It’s no secret that office jobs and manual labor jobs are vastly different. It’s natural, then, that labor employers seek different personality traits and skill sets that differ from traditional white collar workers. If you currently are or are a soon-to-be labor employment candidate, it’s important during the resume and interview phases to highlight these qualities:
Any job can be stressful or intense, so it’s important to realize what keeps you motivated during crunchtime. Labor positions come with a different type of stress — they can have long hours or be physically strenuous — so staying motivated through the entire day is extremely important to an employer. Interviewers might ask you to narrate a difficult project at a past employer and may ask what kept you going through all of it. Is it that you take pride in your work and love seeing tangible fruits of your labor? Is it simply putting food on the table? Your answer matters, so think about why you love your work and let your passion shine through.
Practical Knowledge of Tools and Industry
Depending on the position, certain certifications or licenses may be required. Before you even apply, make sure that you have the correct qualifications — if you don’t, see what it takes to get certified. Even if a job doesn’t require any certifications, your knowledge of the trade will be apparent when you’re being interviewed, so do your research! Know what tools are most commonly used for the position and know how to use them safely. There will always be some element of on-the-job training, so while sometimes it won’t be necessary to be an expert, some base knowledge is always a plus.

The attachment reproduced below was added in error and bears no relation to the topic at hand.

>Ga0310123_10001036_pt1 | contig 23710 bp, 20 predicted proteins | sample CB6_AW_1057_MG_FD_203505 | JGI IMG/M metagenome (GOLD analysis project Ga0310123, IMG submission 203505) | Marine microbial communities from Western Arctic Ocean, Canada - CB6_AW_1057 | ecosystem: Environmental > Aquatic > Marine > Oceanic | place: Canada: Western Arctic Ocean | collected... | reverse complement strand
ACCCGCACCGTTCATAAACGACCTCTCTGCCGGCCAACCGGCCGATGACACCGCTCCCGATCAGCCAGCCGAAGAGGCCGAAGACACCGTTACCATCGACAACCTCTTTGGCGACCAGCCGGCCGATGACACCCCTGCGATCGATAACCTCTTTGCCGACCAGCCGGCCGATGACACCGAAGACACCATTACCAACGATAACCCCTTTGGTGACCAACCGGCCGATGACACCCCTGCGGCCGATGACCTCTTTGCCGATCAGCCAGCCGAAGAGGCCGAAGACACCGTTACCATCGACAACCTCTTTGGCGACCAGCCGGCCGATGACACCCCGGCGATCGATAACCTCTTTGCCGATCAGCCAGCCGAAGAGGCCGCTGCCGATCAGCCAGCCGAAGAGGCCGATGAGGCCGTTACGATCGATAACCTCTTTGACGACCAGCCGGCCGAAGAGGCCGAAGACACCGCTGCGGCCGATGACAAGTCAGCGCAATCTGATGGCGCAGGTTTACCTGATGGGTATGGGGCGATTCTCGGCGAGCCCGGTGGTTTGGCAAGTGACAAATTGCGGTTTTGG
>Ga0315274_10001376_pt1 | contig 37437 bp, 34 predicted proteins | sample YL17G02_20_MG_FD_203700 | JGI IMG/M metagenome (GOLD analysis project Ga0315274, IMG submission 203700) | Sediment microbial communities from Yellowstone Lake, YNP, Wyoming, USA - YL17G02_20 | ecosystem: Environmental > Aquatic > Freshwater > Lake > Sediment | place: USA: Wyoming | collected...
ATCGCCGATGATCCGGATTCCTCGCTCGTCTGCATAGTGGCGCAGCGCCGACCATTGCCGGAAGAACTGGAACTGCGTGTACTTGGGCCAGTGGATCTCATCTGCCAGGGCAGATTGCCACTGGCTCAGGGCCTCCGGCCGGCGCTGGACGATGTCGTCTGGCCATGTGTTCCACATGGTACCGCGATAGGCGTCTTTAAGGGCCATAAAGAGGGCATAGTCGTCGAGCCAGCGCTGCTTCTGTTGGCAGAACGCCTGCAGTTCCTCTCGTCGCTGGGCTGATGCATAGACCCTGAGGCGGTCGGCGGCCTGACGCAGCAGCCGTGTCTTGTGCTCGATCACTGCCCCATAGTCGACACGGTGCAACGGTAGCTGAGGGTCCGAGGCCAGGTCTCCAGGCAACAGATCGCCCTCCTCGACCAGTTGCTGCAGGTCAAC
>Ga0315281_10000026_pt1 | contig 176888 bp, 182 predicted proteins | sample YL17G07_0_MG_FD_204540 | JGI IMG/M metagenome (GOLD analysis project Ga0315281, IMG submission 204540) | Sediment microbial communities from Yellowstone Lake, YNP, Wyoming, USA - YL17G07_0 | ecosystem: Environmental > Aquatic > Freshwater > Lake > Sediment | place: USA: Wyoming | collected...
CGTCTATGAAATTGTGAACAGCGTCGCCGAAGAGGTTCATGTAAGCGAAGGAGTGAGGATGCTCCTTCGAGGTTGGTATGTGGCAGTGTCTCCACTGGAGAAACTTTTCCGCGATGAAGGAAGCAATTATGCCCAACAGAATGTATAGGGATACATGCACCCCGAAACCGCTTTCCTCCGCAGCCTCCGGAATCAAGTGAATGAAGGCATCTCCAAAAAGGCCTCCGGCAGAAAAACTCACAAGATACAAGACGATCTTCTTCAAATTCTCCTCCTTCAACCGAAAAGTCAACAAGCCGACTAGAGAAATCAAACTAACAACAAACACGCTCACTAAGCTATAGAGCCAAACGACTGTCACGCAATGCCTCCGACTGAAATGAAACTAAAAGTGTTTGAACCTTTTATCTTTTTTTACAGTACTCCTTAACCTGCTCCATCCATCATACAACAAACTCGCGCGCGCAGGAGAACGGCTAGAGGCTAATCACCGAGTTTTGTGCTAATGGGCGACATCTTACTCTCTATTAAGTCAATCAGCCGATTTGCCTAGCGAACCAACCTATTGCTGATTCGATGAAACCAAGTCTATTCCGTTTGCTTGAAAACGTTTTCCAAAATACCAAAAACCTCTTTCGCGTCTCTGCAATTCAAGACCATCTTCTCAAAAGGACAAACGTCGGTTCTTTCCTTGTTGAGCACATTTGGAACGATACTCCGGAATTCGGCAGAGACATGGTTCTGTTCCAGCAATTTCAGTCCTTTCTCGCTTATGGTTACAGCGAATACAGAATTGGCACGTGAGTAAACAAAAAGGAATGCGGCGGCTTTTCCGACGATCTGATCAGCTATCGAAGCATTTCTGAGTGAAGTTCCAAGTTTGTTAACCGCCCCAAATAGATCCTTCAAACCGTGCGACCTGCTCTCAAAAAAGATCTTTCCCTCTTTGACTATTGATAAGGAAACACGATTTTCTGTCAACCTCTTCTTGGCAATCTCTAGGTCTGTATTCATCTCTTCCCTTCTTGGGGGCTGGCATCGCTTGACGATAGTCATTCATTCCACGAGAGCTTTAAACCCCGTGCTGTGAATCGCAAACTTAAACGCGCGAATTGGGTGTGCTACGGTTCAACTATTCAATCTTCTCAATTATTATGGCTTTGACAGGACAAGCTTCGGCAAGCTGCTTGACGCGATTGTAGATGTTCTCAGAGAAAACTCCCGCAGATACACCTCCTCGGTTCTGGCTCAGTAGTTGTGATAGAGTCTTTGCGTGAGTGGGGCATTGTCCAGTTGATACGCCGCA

Teamwork Makes the Dream Work
Employers need to know that you’ll work well with the rest of the team to get your job done. Bringing diplomacy when there are workplace conflicts is an admirable skill to have, so if you have experience in this area, have an anecdote at-the-ready — a popular interview question is, “when was the last time you had a problem in the workplace and how did you solve it?” If you can showcase that you have creative problem solving skills, you’ll be on the fast track to employment.
It can be relatively hard to gauge physical abilities when only sitting face-to-face, but there are some ways you can let your potential employer know that you’re able to carry out the job. For example, sometimes an interviewer will ask about your personal hobbies to get a sense of your personality. Mention something that indicates you’re physically capable of handling the job and that you have good hand-eye coordination — hiking, sports, working out — anything. They need to know you’re strong enough to make it through the day without collapsing. Sometimes they’ll be up front and ask to your face if you’re physically capable of handling the work. If this is the case, reassurance and an anecdote from a past work experience is always positive.
Of course, every job is different and will demand different qualities, but the above ones are essential in most labor positions. Do your research and know what will be expected of you while on-the-job in order to make your next job hunt the shortest one you’ll ever have!